If you look at SIP today, it is the most widely used protocol for VoIP when it comes to developing telephony services. In a way, it overthrew H.323 in most areas. On the other hand, in the past several weeks I’ve been bumping a bit more into XMPP. To some it may seem as if XMPP is set to overthrow SIP as the VoIP signaling king.
XMPP is Becoming a Swiss Army Knife
I have already tried comparing XMPP with SIMPLE for presence, but it seems like people have already commented there about the advantages of XMPP, and they did out of context of presence service alone.
I was skeptic about the use of XMPP out of the pure presence related arena, but things might be changing. I’d like to point out three changes.
1. Google Video Chat
It is no secret that Google is using XMPP for their own GTalk service. They are doing that with the Jingle addition to XMPP, which provides VoIP calling on top of XMPP (the main service SIP is used for today).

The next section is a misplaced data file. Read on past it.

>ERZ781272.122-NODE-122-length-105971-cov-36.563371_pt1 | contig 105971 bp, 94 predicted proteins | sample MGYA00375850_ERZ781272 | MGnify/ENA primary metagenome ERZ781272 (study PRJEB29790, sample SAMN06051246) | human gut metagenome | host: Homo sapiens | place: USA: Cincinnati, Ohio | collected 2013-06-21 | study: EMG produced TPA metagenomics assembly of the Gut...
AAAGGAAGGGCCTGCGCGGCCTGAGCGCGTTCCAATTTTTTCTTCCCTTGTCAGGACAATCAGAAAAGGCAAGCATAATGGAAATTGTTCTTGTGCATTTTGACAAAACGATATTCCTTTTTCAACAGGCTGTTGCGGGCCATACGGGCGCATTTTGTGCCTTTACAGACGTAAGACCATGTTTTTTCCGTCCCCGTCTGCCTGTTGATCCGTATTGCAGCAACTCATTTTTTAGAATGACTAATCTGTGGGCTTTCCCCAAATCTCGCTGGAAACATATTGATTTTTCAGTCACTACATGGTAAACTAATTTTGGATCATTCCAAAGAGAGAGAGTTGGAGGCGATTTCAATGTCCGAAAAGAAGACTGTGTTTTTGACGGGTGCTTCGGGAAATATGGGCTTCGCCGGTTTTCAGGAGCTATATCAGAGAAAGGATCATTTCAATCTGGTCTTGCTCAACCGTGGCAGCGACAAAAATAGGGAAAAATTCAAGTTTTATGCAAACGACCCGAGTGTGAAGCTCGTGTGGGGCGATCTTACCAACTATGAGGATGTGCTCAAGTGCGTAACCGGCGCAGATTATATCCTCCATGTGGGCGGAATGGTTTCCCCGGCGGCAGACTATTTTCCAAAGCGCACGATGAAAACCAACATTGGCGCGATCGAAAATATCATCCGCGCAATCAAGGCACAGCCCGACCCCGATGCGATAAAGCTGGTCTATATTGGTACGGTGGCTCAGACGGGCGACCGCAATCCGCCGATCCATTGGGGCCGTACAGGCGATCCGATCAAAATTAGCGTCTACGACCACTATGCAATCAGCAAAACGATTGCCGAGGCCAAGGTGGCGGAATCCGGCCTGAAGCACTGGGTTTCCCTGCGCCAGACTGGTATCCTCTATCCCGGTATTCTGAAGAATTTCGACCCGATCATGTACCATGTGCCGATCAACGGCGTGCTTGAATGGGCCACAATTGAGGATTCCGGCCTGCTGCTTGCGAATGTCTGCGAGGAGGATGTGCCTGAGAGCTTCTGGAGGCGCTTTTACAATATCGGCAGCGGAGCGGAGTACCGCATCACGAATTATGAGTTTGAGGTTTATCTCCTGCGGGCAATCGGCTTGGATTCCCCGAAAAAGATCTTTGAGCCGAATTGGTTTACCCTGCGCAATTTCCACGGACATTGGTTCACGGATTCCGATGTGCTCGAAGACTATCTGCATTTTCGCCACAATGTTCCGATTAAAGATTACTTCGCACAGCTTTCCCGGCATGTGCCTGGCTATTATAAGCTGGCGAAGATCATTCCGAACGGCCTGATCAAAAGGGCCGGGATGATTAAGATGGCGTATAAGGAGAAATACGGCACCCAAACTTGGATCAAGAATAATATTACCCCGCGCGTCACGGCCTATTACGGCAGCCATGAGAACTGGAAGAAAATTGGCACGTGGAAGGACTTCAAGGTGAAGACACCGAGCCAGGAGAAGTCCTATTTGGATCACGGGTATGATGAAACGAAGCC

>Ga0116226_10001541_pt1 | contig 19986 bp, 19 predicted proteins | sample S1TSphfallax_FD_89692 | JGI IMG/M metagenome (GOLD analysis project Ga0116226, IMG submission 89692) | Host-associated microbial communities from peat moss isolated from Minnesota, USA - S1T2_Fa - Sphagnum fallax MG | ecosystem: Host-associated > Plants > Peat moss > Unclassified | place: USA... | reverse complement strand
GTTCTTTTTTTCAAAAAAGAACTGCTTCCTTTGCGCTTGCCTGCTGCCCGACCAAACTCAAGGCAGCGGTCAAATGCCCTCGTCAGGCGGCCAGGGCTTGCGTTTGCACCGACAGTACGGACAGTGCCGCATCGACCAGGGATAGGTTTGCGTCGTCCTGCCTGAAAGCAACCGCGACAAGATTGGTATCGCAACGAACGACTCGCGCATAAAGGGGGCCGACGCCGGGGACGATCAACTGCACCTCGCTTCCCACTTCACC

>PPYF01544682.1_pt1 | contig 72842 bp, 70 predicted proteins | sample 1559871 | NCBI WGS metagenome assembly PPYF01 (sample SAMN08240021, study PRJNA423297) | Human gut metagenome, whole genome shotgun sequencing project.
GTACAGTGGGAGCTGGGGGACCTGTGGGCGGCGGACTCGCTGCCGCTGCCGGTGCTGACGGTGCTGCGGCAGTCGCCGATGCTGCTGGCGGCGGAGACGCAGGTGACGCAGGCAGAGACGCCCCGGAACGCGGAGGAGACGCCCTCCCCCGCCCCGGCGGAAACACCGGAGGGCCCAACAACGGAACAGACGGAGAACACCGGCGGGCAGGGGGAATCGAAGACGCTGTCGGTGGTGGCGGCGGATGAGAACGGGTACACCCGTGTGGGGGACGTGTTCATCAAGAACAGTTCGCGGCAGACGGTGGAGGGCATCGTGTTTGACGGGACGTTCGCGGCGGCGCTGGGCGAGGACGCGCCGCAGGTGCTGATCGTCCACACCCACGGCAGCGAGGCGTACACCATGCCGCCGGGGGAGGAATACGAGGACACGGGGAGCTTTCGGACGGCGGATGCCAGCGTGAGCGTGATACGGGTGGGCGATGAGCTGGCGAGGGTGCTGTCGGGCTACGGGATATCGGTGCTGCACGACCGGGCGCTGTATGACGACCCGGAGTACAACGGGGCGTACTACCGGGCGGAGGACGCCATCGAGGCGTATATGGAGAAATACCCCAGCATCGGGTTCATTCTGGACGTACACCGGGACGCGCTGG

To those who haven’t yet noticed, Google have launched their video chat service in Gmail. While this has nothing to do with XMPP, it does say a thing or two about the potential of Google’s service to grow fast now that it supports video chat.
2. XMPP for Everything
I bumped into this idea of using XMPP to bridge with telnet. By the looks of it, people are going crazy with ideas of what to do with XMPP. This is a bit similar to what happened with SIP a few years ago.
3. XMPP vs. SIP
If you think about it, SIP is used for VoIP while XMPP is used for presence. Period.
Google is currently the only user of XMPP for VoIP, but that might change depending on how successful their service becomes.
While SIP is a session based “thing”, XMPP is a presence based “thing”. Each is being adopted for a lot of additional uses – some more suitable than others.
From a technical point of view, the question is: does it make sense today to use a communication protocol that focuses around VoIP or a communication protocol that focuses around presence (especially when thinking about Unified Communications).
From a standards point of view, SIP is gaining ground with operators and service providers through IMS, while XMPP is gaining ground as the presence solution for Unified Communications.
Is that going to change? Is XMPP set to overthrow SIP through its larger deployment base in presence solutions?